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In Massachusetts, Proposed Medicaid Cuts Put Kids' Health Care At Risk

Two-year-old Robbie Klein has hemophilia, a medical condition that interferes with his blood's ability to clot normally. Without insurance, the daily medications he needs to stay healthy could cost hundreds of thousands of dollars or more each year.
Jesse Costa/WBUR
Two-year-old Robbie Klein has hemophilia, a medical condition that interferes with his blood's ability to clot normally. Without insurance, the daily medications he needs to stay healthy could cost hundreds of thousands of dollars or more each year.

The U.S Senate's plan to replace Obamacare would cut funding for Medicaid and other health insurance subsidies by more than $1 billion a year within five years. That has many lawmakers, doctors, hospitals and patients across Massachusetts in a state of alarm.

"Where in this bill is the protection for children," asks Dr. Jonathan Davis, the chief of newborn medicine at Tufts Medical Center, as he stands in the hospital's NICU among babies who weigh as little as 1 pound. Roughly 60 percent of babies in the Tufts NICU are covered by Medicaid.

Davis pauses in front of an incubator that holds a tiny girl, just a few days old, who weighs 2.5 pounds. Her little lungs pump several times a second.

"The fact is, she's in room air, so she's breathing entirely on her own — which is great," Davis says.

Doctors and nurses will work round-the-clock to give this baby and her roommates the best possible start. But it's unclear whether Tufts could provide this care for free if the baby or her mom didn't qualify for Medicaid. Davis says they also need good insurance after they leave the hospital.

"Because if those children don't go home to get great primary care, follow-up, early intervention and support, all those gains that could potentially have been made are going to be lost," Davis says.

That threat seems real under the Senate health care bill, says Audrey Shelto, president of the Blue Cross Blue Shield Foundation.

"It is even more devastating than the House bill for low-income and vulnerable populations," Shelto says.

That's because as of 2025, the Senate would tie spending for each person on Medicaid to a standard inflation rate, instead of the rate of medical inflation, which is usually higher. In Massachusetts, lots of lawmakers — Democrats and Republicans — are frustrated, if not angry.

State Rep. Jeff Sánchez, House chair of the Joint Committee on Health Care Financing, reviewed the details on his way to a health care conference.

"They talked about repeal and replace," he says. "This is more like search and destroy — because fewer people are going to get coverage that they need, and people will pay more out of pocket."

Sánchez says Massachusetts has a longstanding practice of making kids a priority and has enhanced MassHealth to make sure kids in low-income families get the care they need.

"Nobody's clear on what's the future of that program," he says. "Everything is up in the air."

Sánchez's co-chair, state Sen. James Welch, has called the U.S. Senate bill "class warfare" because it would take money from poor kids and their moms and give it to wealthy adults in the form of tax cuts. But Welch says the state won't have any good options if Massachusetts has to make up $1.4 billion in federal health care cuts in the future.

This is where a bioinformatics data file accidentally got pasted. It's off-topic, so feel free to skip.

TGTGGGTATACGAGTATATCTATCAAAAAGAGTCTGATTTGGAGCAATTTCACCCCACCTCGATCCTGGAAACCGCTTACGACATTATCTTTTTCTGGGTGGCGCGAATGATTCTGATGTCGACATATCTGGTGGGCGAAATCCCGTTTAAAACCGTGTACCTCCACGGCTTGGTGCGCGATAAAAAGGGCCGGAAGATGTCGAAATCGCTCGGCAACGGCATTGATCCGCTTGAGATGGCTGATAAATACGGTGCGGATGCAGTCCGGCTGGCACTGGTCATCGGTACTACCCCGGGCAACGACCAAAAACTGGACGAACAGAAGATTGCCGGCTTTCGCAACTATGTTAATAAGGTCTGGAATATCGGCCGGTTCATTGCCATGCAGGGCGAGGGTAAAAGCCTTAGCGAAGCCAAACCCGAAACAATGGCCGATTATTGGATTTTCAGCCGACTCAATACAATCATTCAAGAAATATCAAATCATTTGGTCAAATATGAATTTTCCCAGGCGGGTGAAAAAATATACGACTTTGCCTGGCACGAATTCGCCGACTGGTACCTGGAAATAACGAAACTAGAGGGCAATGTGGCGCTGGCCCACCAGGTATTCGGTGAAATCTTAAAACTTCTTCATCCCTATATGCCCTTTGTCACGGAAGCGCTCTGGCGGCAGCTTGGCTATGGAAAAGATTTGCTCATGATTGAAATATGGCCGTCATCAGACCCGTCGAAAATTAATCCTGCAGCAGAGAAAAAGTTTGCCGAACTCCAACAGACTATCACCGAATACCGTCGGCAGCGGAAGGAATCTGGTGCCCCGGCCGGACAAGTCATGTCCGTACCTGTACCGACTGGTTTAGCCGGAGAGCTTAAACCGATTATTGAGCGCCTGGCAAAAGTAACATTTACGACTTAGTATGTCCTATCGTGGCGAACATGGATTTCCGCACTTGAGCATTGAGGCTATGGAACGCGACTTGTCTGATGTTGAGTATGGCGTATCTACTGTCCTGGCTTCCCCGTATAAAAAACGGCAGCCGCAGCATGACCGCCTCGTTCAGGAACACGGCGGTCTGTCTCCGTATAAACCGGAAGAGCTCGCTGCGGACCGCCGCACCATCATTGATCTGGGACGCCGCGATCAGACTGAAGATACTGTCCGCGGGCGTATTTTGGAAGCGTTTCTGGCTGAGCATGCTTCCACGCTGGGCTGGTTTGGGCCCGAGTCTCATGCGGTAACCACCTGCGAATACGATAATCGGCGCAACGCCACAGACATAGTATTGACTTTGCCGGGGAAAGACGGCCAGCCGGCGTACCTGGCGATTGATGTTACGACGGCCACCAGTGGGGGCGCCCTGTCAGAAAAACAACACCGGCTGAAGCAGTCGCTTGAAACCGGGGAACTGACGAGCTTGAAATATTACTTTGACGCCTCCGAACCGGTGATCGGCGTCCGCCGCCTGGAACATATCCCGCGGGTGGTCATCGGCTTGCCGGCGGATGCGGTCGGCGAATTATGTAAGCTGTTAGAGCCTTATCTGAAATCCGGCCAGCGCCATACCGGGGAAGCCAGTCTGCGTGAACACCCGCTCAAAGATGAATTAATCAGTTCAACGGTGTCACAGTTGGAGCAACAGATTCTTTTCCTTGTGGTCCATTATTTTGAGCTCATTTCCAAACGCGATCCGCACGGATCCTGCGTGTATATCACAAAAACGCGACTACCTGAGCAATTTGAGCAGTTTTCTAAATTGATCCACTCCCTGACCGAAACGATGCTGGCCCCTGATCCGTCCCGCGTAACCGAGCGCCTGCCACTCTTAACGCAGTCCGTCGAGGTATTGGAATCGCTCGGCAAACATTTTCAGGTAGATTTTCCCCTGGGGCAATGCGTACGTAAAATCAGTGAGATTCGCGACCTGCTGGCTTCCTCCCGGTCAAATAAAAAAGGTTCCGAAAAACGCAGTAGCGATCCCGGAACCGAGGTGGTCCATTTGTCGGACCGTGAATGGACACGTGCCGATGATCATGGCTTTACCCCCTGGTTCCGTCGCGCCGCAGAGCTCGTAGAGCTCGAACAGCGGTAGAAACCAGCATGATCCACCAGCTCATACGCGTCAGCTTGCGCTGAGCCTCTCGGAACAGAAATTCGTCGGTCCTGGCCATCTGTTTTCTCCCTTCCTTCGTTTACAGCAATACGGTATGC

"Do you raise taxes somewhere? Do you cut back on eligibilities? Do you cut back on benefits? Tough decisions are going to have to be made," Welch says. "But health coverage that children are currently receiving — we'll fight tooth and nail to make sure that continues."

Eileen McAnneny, president of the Massachusetts Taxpayers Foundation, says the state should cut health care spending before any talk of raising taxes or moving people off Medicaid. But McAnneny says MassHealth, the state's Medicaid program, is growing faster than the state can manage. About 60 cents of every new tax dollar goes to MassHealth.

"So we have to reduce the cost of the MassHealth program, or the state will deliver MassHealth services and few others because it will consume a lot of our resources," McAnneny says.

For kids, there is one bright spot in the Senate health plan that is not in the House Obamacare replacement bill: About 20 percent of children who qualify for Medicaid because they are severely disabled would be exempt from the cuts.

Kayla Klein, of West Roxbury, is watching what Congress is doing closely. She tugs at the appliquéd dog on the front of her 2-year-old son Robbie's T-shirt.

"Right Robs? Where's your port?" she asks, playfully,

Robbie's T-shirt hides a central line port through which he gets medicine every day that he needs to stay healthy; he has the blood-clotting disorder hemophilia.

Robbie makes his mom and dad, Joel Klein, laugh a lot. But they're also very worried. Hemophilia medications can be terribly expensive, and the Kleins are both school teachers, without hefty salaries. Robbie has private insurance through his parents to cover most of the cost, and Medicaid is a backup plan, for now.

The Kleins want to make sure members of Congress understand the decisions they're making are really important.

"Our futures and our livelihood are hanging in the balance," Joel Klein says.

"It makes you feel very fragile. It makes you feel like you aren't empowered when your child's life is at stake," Kayla Klein adds.

Senate leaders say they expect to vote on their health care bill before their August recess. It's not clear whether the bill has the votes to pass.

This story is part of NPR's reporting partnership with WBUR and Kaiser Health News.

Copyright 2020 WBUR. To see more, visit WBUR.

Martha Bebinger
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